A Poppy
A Poppy

Memorials & Monuments
on the Isle of Wight
- Miscellaneous memorials -
- Isle of Wight War Tanks -


In common with many other towns and cities in the United Kingdom, tanks from the Great War were put on display as memorials and in recognition of the funds contributed to the war effort by the individual towns.

Tanks were provided to Newport and Ryde in 1919. Both were Mark IV 'female' tanks; i.e. they were equipped with 6 Lewis machine guns rather than the guns carried by the 'male' tank. The armament of all Male tanks were 6 pounder ex-Naval guns, initially of full length but Mk IV's and subsequent models all had shortened barrels to prevent them "digging in". The reduction in Muzzle velocity was not of significance as they did not employ Armour Piercing ammunition at that date.

In Ryde, the sum raised for the war effort in the period 1st October 1917 to 18th January 1918 was £501,432. Both the tanks had apparently seen operational service in the first battle of Cambrai and in the Ypres area.

According to Gwyn Evans, This tank is 8050 and is particularly interesting because it is not a Female. There are a limited number of Mark IVs recorded as "Male with Female sponsons" and this is one of them. Several presentation tanks are of this type. You can't really tell from the exterior except that the serial number doesn't match its appearance. 8050 fought as a Male at the Battle of Cambrai as D46 "Dragon III" of 10 Section 12 Company D Battalion commanded on 20 November 1917 by 2/Lt JT. Clark. I have no other details of the tank's service history, although it was still in action on 23 November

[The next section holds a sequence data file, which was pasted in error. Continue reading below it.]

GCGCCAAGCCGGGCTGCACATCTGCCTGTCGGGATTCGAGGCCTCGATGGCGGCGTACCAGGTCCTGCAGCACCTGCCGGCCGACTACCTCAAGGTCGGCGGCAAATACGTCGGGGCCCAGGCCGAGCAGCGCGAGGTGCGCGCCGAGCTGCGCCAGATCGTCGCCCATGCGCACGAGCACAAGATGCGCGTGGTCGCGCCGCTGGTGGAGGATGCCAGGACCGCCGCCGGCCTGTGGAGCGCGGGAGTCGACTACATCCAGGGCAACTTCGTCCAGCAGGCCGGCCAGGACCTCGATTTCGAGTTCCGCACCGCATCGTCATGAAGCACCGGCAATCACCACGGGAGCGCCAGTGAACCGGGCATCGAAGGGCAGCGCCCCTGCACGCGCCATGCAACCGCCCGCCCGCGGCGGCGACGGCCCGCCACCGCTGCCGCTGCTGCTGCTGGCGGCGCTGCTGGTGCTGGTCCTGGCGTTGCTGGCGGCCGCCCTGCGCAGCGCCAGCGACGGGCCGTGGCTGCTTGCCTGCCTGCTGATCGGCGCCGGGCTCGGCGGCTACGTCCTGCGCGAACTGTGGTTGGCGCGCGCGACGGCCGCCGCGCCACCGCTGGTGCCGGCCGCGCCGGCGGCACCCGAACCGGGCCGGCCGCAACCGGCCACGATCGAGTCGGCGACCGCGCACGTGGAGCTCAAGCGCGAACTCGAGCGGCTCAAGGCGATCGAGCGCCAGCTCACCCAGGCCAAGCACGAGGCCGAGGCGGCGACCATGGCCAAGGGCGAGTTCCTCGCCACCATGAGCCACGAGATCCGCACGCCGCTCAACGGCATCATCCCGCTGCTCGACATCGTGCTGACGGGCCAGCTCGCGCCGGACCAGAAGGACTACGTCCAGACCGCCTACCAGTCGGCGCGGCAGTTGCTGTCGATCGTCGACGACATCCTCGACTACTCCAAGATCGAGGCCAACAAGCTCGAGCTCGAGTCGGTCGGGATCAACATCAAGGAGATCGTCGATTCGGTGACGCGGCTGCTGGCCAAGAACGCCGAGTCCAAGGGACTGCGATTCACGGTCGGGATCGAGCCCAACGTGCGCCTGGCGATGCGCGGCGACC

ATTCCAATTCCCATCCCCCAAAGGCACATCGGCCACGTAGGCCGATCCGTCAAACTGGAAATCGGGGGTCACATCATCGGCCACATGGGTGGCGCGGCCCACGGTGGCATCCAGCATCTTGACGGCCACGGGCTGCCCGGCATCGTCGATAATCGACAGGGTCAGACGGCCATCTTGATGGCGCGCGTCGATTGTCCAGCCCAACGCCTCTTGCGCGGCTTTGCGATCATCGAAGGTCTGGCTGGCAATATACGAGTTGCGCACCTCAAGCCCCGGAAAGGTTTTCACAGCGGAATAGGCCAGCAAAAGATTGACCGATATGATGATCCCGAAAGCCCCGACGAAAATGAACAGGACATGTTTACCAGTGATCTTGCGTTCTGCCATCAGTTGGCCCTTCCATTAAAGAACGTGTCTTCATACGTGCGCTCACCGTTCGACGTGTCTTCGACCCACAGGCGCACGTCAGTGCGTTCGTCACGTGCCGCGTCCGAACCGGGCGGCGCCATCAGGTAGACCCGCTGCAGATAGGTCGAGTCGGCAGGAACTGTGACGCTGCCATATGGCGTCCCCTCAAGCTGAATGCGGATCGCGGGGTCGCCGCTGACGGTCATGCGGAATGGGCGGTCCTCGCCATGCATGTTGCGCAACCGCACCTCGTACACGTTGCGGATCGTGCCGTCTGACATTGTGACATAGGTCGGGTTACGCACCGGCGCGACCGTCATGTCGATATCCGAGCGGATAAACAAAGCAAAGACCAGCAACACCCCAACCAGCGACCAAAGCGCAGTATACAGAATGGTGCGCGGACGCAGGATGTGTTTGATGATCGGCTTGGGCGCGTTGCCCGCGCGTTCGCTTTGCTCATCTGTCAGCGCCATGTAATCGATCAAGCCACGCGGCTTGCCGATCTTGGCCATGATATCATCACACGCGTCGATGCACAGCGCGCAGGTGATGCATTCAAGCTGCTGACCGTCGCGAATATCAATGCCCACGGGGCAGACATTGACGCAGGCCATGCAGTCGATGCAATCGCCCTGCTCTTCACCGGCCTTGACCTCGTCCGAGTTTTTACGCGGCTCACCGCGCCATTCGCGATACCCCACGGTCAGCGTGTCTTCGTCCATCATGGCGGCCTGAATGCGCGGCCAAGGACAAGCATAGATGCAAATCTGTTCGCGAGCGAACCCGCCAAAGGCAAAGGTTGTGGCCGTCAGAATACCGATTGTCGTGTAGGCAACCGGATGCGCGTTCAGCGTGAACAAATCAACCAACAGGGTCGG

After travelling from Portsmouth to Cowes by tug, the Ryde tank was located at the Canoe Lake on the Eastern Esplanade. The Ryde unveiling ceremony took place on Tuesday 16th September 1919 and was attended by local dignitaries, representatives of the War Savings Associations, and Tank Corps officers including Capt. Farrar MC and Lieut. Roberts MC. In his speech at the unveiling, Lieut. Roberts denied being "pulled up by the police for furious driving" contending that it was for "driving without lights".

the Ryde tank was named "Louise", after the then Mayoress of Ryde, Miss Barton. The Mayor was Ald. John I. Barton J.P.

Both tanks remained in place until World War II when they were broken up for scrap.

Isle of Wight County Press, 18 May 1940

The Ryde tank was observed being cut up in 1941; its engine was still in existence at Valvona's scrapyard in Oakfield, Ryde well into the 1960s.
Mark IV female tank at Ryde
Mark IV female tank at Ryde

The Mk IV female tank at Ryde. Images taken from postcards held by, and reproduced with the permission of, The Tank Museum, Bovington, Dorset.
Tank Museum photos Ref 6532/A1 and 6532/A2

Mark IV female tank at Ryde, Mundell family

This family group shows Sydney Mundell and his wife Annie nee Carpenet (who died in 1929), with their young son Sydney (born in 1919) in front. On the right are Thomas Mundell and his wife Maria Georgina née Snow. The picture was taken ca. 1925. Thanks to Tony Mundell for this image

The boating lake, Ryde

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The Ryde tank is just visible at the top left of this postcard of the boating lake.
The photographer appears to have painted in a warship in Ryde Roads!.

The Ryde Tank

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Source unknown. Thanks to David Longster for this.

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Source : Terry Nigh
page last updated : 11 January 2016
(added 1940 Nigh card)


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